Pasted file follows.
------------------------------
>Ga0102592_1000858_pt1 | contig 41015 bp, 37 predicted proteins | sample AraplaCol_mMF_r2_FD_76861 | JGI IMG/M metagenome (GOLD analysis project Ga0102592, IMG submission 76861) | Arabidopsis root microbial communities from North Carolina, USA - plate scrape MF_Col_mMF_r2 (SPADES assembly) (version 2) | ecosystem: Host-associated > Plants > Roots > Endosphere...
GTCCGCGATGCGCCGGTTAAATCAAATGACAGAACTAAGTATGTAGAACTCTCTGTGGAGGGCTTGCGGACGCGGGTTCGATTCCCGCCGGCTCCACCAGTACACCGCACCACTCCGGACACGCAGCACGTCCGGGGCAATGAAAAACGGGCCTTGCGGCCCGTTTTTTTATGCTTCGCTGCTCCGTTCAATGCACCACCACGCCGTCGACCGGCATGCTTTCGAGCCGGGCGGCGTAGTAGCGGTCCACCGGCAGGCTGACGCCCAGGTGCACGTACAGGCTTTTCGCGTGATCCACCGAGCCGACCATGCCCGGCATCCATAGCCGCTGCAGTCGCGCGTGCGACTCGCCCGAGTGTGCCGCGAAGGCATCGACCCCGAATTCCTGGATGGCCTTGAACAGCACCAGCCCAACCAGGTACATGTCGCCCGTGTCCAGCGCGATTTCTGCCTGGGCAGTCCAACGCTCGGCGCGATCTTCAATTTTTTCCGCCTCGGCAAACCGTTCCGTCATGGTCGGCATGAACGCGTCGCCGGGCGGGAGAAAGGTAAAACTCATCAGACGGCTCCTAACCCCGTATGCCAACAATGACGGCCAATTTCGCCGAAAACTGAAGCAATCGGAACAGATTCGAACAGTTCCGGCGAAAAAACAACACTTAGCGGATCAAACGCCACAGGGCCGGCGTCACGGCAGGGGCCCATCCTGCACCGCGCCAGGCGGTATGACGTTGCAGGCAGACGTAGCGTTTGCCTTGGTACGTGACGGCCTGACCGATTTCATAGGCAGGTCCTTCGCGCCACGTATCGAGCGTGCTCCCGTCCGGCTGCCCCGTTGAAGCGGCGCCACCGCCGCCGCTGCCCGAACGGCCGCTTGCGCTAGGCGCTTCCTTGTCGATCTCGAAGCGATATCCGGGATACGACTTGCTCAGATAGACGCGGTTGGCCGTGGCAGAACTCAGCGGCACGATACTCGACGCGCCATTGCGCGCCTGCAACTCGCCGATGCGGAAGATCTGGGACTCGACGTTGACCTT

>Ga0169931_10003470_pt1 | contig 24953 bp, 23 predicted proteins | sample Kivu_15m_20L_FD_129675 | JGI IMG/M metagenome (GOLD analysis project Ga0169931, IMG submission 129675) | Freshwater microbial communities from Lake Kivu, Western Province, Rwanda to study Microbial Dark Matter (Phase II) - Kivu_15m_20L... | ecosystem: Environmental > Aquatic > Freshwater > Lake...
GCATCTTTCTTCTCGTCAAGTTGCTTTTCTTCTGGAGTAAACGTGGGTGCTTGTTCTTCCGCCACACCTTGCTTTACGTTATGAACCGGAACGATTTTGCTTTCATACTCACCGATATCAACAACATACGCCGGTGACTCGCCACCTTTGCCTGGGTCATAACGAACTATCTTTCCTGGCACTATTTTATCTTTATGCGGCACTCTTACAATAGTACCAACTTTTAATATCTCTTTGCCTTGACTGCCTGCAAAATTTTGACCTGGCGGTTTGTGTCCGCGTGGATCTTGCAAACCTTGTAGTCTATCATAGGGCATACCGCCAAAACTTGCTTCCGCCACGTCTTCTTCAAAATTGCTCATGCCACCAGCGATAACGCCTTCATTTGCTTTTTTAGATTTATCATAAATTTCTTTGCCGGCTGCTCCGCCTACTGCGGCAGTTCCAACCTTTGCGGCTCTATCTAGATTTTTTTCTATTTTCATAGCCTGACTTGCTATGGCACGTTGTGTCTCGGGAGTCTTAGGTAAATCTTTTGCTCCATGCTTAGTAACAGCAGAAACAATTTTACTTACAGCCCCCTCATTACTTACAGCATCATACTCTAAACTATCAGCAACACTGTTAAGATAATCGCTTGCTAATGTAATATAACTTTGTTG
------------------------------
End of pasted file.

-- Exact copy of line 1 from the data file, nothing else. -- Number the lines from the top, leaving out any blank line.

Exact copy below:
>Ga0102592_1000858_pt1 | contig 41015 bp, 37 predicted proteins | sample AraplaCol_mMF_r2_FD_76861 | JGI IMG/M metagenome (GOLD analysis project Ga0102592, IMG submission 76861) | Arabidopsis root microbial communities from North Carolina, USA - plate scrape MF_Col_mMF_r2 (SPADES assembly) (version 2) | ecosystem: Host-associated > Plants > Roots > Endosphere...